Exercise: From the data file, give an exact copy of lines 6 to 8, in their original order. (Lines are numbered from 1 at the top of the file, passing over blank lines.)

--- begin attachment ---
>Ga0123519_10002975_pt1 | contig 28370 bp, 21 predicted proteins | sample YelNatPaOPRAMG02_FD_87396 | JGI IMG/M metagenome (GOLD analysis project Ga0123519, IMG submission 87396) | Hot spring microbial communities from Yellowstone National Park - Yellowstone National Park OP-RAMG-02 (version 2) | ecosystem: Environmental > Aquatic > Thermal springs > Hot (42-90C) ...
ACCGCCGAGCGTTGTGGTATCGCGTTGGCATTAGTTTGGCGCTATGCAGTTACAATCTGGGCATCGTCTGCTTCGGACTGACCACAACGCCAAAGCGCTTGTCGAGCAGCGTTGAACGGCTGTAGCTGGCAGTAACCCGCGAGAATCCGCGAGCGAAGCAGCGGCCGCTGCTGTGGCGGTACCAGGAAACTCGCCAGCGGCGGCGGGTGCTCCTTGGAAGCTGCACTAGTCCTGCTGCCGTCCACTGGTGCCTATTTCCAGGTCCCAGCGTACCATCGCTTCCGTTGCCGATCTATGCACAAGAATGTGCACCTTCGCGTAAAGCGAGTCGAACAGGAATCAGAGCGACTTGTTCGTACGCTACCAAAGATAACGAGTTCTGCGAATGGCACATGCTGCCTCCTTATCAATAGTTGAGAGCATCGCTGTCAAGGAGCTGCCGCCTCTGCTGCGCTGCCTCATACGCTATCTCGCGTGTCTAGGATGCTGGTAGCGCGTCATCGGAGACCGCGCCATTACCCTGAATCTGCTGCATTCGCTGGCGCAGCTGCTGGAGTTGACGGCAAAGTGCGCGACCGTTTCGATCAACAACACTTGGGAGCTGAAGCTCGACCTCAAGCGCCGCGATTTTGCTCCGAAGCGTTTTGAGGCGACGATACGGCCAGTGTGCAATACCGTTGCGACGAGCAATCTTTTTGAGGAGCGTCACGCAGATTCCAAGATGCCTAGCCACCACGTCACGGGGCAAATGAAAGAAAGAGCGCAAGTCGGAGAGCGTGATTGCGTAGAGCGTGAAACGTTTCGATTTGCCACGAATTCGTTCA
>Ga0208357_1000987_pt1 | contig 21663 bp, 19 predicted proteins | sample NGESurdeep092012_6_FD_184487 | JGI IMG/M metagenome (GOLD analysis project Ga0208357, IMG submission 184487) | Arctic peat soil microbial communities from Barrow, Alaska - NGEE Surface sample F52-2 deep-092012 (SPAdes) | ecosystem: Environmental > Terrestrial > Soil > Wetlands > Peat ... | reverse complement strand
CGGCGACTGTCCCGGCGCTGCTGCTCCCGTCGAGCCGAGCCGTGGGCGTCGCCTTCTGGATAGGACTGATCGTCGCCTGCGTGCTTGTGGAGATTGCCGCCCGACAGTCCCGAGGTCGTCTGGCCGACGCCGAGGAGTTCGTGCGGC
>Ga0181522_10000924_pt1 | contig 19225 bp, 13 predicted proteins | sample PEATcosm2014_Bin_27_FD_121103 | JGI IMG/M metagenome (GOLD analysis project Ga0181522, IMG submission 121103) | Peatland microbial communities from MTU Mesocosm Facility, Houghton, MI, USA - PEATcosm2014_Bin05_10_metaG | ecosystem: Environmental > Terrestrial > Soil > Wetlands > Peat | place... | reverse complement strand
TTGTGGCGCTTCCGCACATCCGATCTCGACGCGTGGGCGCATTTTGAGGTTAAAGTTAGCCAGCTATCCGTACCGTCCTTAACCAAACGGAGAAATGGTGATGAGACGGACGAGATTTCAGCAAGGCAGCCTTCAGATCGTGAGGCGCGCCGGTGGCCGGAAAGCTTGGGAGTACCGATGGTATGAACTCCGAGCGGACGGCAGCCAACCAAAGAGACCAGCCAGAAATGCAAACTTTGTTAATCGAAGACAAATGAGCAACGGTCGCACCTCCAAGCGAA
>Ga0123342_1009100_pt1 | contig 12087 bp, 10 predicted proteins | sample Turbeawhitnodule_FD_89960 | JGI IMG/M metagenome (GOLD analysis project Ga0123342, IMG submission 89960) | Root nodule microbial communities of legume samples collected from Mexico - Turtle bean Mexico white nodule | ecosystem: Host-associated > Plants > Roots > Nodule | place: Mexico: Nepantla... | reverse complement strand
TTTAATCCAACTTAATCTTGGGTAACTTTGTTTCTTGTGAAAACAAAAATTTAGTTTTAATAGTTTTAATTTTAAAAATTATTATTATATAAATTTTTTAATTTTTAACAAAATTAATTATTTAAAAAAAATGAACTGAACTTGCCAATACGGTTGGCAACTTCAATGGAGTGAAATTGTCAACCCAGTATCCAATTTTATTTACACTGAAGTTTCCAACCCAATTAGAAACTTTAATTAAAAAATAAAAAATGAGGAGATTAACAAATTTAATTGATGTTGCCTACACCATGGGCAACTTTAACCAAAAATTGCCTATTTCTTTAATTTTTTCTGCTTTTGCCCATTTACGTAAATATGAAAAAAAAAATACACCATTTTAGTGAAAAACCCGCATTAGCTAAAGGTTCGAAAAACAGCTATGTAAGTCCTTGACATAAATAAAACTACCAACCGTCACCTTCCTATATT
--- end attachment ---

TTGTGGCGCTTCCGCACATCCGATCTCGACGCGTGGGCGCATTTTGAGGTTAAAGTTAGCCAGCTATCCGTACCGTCCTTAACCAAACGGAGAAATGGTGATGAGACGGACGAGATTTCAGCAAGGCAGCCTTCAGATCGTGAGGCGCGCCGGTGGCCGGAAAGCTTGGGAGTACCGATGGTATGAACTCCGAGCGGACGGCAGCCAACCAAAGAGACCAGCCAGAAATGCAAACTTTGTTAATCGAAGACAAATGAGCAACGGTCGCACCTCCAAGCGAA
>Ga0123342_1009100_pt1 | contig 12087 bp, 10 predicted proteins | sample Turbeawhitnodule_FD_89960 | JGI IMG/M metagenome (GOLD analysis project Ga0123342, IMG submission 89960) | Root nodule microbial communities of legume samples collected from Mexico - Turtle bean Mexico white nodule | ecosystem: Host-associated > Plants > Roots > Nodule | place: Mexico: Nepantla... | reverse complement strand
TTTAATCCAACTTAATCTTGGGTAACTTTGTTTCTTGTGAAAACAAAAATTTAGTTTTAATAGTTTTAATTTTAAAAATTATTATTATATAAATTTTTTAATTTTTAACAAAATTAATTATTTAAAAAAAATGAACTGAACTTGCCAATACGGTTGGCAACTTCAATGGAGTGAAATTGTCAACCCAGTATCCAATTTTATTTACACTGAAGTTTCCAACCCAATTAGAAACTTTAATTAAAAAATAAAAAATGAGGAGATTAACAAATTTAATTGATGTTGCCTACACCATGGGCAACTTTAACCAAAAATTGCCTATTTCTTTAATTTTTTCTGCTTTTGCCCATTTACGTAAATATGAAAAAAAAAATACACCATTTTAGTGAAAAACCCGCATTAGCTAAAGGTTCGAAAAACAGCTATGTAAGTCCTTGACATAAATAAAACTACCAACCGTCACCTTCCTATATT